5 interesting things (11/3/2020)

Never attribute to stupidity that which is adequately explained by opportunity cost – if you have a capacity for only 10 words, those are the 10 words you should take – “prioritization is the most value creating activity in any company”. One general, I really like Erik Bernhardsson writing and ideas, I find his posts insightful.

Causal inference tutorials thread – check this thread if you are interested in causal inference.
The (Real) 11 Reasons I Don’t Hire you – I follow Charity Major’s blog since I heard here in ״Distributed Matters” in 2015. Besides being a very talented engineer, she also writes about being a founder and manager. Hiring and is hard for both sides and although it is hard to believe it is not always personal and a candidate has to be a good match for the presented company, for the future company, to the team. The company would like to have exciting and challenging tasks for the candidate so she will be happy and grow in the company, And of course, we are all human and make mistakes from time to time. Read Charity’s post in order to examine the not hiring decision from the employer’s point of view.

The 22 Most-Used Python Packages in the World – an analysis of the most downloaded Python packages on PyPI over the past 365 days. Some of the results are surprising – I expected pip to be the most used package and it is only the fourth after urllib3, six and boto core, and requests to be ranked a bit higher. Some of the packages are internals we are not even aware of such as idna and pyasn1. Interesting reflection.

Time-based cross-validation – it might seem obvious when reading but there are few things to notice when training a model that has time dependency. This post also includes Python code to support the suggested solutions.

DevSkiller 2019 report – few comments

I read a blog post about DevSkiller report analyzing some trends and I read the original report and I have some comments to make.

“Companies from Israel are the most selective”

According to the post, companies in Israel are considered the most selective since they consider only 12.26% of the developers they test. Another point of view is that Israeli companies give less weight to résumés and would rather test the applicant skills. This can increase the diversity and give a chance to more people. I think that it is a good practice for an industry that lacks more than 10,000 professionals (see here)

“72% of companies are looking for JavaScript developers and JS is the most popular IT skill developers are tested in (40%)”

JavaScript is used both front-end (e.g. react) and back-end tool (e.g. node.js) and I think that the popularity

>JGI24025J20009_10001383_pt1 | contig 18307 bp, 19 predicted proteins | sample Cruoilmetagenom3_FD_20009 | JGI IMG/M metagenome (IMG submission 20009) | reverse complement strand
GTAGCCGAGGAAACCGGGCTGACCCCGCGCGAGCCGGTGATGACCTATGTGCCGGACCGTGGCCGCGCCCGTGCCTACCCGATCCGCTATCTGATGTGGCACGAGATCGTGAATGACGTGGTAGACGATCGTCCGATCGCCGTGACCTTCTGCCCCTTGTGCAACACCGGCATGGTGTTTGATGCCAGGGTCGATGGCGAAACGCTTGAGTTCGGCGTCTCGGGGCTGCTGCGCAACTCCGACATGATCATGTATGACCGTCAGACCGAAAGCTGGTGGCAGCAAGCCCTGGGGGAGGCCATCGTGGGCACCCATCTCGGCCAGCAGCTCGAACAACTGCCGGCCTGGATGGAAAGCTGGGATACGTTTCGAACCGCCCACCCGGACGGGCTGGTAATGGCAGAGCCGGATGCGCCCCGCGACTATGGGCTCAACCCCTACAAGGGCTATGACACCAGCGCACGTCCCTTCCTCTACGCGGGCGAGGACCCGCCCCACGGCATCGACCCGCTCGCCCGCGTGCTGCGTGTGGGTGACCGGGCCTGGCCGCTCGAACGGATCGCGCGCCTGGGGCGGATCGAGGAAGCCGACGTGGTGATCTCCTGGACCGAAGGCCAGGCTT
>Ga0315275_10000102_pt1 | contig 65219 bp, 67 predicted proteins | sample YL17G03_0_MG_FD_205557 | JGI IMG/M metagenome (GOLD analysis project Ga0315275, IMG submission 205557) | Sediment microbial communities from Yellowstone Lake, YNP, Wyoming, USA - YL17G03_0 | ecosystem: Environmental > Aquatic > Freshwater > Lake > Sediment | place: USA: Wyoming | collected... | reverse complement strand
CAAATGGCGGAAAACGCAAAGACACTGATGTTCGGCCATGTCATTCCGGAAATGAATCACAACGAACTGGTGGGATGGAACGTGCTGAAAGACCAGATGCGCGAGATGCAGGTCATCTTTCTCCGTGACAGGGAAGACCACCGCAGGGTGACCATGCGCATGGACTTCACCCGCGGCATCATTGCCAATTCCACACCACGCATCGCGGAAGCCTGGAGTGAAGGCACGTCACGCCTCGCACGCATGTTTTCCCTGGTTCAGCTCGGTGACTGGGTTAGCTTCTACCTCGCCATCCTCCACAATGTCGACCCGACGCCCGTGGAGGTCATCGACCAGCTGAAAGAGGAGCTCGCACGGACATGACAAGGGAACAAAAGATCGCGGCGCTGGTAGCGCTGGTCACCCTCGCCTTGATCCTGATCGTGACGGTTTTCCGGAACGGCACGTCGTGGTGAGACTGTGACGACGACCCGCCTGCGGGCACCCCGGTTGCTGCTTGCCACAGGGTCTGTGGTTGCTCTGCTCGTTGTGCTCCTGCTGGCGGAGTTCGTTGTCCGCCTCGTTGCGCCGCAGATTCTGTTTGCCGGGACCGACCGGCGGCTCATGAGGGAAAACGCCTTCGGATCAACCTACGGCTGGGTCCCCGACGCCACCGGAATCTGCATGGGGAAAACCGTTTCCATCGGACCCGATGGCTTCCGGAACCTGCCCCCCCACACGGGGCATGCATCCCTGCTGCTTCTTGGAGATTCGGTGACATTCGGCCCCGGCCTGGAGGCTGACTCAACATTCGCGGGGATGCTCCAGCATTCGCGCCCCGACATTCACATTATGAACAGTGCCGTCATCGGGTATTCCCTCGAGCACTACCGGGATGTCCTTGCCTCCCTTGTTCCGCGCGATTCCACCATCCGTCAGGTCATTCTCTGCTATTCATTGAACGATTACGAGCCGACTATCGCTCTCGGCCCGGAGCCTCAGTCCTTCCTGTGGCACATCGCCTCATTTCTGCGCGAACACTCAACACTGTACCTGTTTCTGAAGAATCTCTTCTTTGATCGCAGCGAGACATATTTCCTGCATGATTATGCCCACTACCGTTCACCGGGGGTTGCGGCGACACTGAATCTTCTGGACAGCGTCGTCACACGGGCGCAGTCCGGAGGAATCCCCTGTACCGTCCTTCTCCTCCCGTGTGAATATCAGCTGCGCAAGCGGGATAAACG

. I think grouping it together is too broad. Also, the SQL skill is somehow a side requirement of many positions and is almost worthless on its own. The big gap between JavaScript (40%) and HTML\CSS (20%) is weird, specifically when they compare it to the StackOverflow 2019 report where they were JavaScript had 67.8% and HTML\CSS have 63.5% and they were one after the other. The numbers themselves do not matter, just the gap and the order.


On a side comment, interpersonal skills such as team player, leadership, responsibility are ignored in this report and that’s a shame. They are sometimes more important when hiring someone. 

“React, Spring, ASP.NET, MySQL, HTML, Data Analysis, and Laravel are the most popular technologies in their respective tech stacks”

CSS is a tech stack? Weird analysis from my point of view, maybe web development would have been a better title.

Is it a surprise that HTML and CSS are tested together? I find it hard to believe that an employer looks for an employee that is skilled only with one of those, they are tightly coupled.

In this section in the post, I miss a mention of NoSQL technologies.

General comments

Obviously, they use their data which is great but there might be a selection bias to pay attention to. For example, companies that look for JavaScript developers are not able to screen for themselves and therefore use their services. Comparing to companies the loop for Python developers. In the section about technologies tested together, they point out that the most common combination last year was Java+SQL and this year it is JavaScript + CSS. Maybe their screening service for Java+SQL is not as good as their screening for JavaScript + CSS and therefore companies do not use it.

The completion rate of the test is impressive (93%).

There is a detailed analysis of the geography of the hiring companies and the candidates’ origins. I am also interested in demographics such as age, gender, marital status. I know that not everything is legal to have or ask. But I wonder if parents are more likely or less likely to complete the tests (or even start them). Are women as likely as men to pass the tests? Are there feminine and masculine technologies?

Data about years of experience and the correlation to technologies used and the probability passing the tests would also be interesting.